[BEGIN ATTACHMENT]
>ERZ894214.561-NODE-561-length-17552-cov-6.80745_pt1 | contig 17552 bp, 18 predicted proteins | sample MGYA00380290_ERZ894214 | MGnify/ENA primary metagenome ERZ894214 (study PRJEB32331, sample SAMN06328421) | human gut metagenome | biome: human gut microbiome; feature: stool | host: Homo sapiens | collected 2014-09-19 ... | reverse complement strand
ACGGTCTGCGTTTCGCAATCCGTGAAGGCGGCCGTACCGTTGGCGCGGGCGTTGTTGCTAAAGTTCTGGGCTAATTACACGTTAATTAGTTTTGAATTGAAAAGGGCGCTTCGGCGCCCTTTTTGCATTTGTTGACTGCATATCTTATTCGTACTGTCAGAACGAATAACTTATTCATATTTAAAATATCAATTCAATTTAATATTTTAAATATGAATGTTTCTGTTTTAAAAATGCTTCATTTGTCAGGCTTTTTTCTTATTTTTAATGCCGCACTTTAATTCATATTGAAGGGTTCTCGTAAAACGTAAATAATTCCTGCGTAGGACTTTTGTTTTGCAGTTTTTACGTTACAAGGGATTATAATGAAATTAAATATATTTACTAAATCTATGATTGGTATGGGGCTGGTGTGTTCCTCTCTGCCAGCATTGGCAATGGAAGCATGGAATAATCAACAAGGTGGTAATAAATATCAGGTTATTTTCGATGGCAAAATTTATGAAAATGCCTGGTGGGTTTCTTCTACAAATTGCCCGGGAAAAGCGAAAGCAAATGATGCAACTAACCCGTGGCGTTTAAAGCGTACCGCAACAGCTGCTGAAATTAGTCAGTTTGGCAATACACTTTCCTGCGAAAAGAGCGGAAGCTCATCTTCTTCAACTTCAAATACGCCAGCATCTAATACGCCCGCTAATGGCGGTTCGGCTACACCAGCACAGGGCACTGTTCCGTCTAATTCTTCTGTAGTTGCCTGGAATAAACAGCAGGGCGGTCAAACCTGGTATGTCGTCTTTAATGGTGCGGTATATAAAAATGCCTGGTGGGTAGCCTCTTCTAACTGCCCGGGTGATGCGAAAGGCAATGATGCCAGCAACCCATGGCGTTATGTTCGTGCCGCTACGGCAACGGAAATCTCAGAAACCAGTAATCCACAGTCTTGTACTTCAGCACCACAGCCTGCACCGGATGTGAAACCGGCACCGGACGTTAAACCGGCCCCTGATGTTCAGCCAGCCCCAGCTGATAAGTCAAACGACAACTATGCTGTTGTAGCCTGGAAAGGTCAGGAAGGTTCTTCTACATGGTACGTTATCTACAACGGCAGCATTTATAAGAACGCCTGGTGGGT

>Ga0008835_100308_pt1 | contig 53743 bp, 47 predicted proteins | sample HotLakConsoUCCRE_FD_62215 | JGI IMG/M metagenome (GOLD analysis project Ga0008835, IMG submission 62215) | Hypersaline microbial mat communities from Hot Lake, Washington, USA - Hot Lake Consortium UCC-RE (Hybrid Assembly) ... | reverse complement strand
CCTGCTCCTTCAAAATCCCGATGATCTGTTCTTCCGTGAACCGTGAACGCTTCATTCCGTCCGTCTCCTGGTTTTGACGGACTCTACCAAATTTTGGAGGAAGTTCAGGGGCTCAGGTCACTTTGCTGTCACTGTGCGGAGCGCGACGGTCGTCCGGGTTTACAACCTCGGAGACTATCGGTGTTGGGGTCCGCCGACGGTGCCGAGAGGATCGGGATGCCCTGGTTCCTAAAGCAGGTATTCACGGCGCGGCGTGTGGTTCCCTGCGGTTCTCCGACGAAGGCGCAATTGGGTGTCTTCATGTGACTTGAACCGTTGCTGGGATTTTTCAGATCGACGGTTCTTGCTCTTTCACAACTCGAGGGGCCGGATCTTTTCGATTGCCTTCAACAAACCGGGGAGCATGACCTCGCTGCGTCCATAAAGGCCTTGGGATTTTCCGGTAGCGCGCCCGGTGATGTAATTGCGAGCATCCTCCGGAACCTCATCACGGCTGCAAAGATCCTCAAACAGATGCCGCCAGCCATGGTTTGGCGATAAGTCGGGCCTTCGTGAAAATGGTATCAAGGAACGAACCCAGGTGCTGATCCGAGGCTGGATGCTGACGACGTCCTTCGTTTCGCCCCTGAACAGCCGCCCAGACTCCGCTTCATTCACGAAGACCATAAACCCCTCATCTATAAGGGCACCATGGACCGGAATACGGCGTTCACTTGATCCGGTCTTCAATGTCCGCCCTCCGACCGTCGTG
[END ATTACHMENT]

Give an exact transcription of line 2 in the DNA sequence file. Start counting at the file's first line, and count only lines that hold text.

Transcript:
ACGGTCTGCGTTTCGCAATCCGTGAAGGCGGCCGTACCGTTGGCGCGGGCGTTGTTGCTAAAGTTCTGGGCTAATTACACGTTAATTAGTTTTGAATTGAAAAGGGCGCTTCGGCGCCCTTTTTGCATTTGTTGACTGCATATCTTATTCGTACTGTCAGAACGAATAACTTATTCATATTTAAAATATCAATTCAATTTAATATTTTAAATATGAATGTTTCTGTTTTAAAAATGCTTCATTTGTCAGGCTTTTTTCTTATTTTTAATGCCGCACTTTAATTCATATTGAAGGGTTCTCGTAAAACGTAAATAATTCCTGCGTAGGACTTTTGTTTTGCAGTTTTTACGTTACAAGGGATTATAATGAAATTAAATATATTTACTAAATCTATGATTGGTATGGGGCTGGTGTGTTCCTCTCTGCCAGCATTGGCAATGGAAGCATGGAATAATCAACAAGGTGGTAATAAATATCAGGTTATTTTCGATGGCAAAATTTATGAAAATGCCTGGTGGGTTTCTTCTACAAATTGCCCGGGAAAAGCGAAAGCAAATGATGCAACTAACCCGTGGCGTTTAAAGCGTACCGCAACAGCTGCTGAAATTAGTCAGTTTGGCAATACACTTTCCTGCGAAAAGAGCGGAAGCTCATCTTCTTCAACTTCAAATACGCCAGCATCTAATACGCCCGCTAATGGCGGTTCGGCTACACCAGCACAGGGCACTGTTCCGTCTAATTCTTCTGTAGTTGCCTGGAATAAACAGCAGGGCGGTCAAACCTGGTATGTCGTCTTTAATGGTGCGGTATATAAAAATGCCTGGTGGGTAGCCTCTTCTAACTGCCCGGGTGATGCGAAAGGCAATGATGCCAGCAACCCATGGCGTTATGTTCGTGCCGCTACGGCAACGGAAATCTCAGAAACCAGTAATCCACAGTCTTGTACTTCAGCACCACAGCCTGCACCGGATGTGAAACCGGCACCGGACGTTAAACCGGCCCCTGATGTTCAGCCAGCCCCAGCTGATAAGTCAAACGACAACTATGCTGTTGTAGCCTGGAAAGGTCAGGAAGGTTCTTCTACATGGTACGTTATCTACAACGGCAGCATTTATAAGAACGCCTGGTGGGT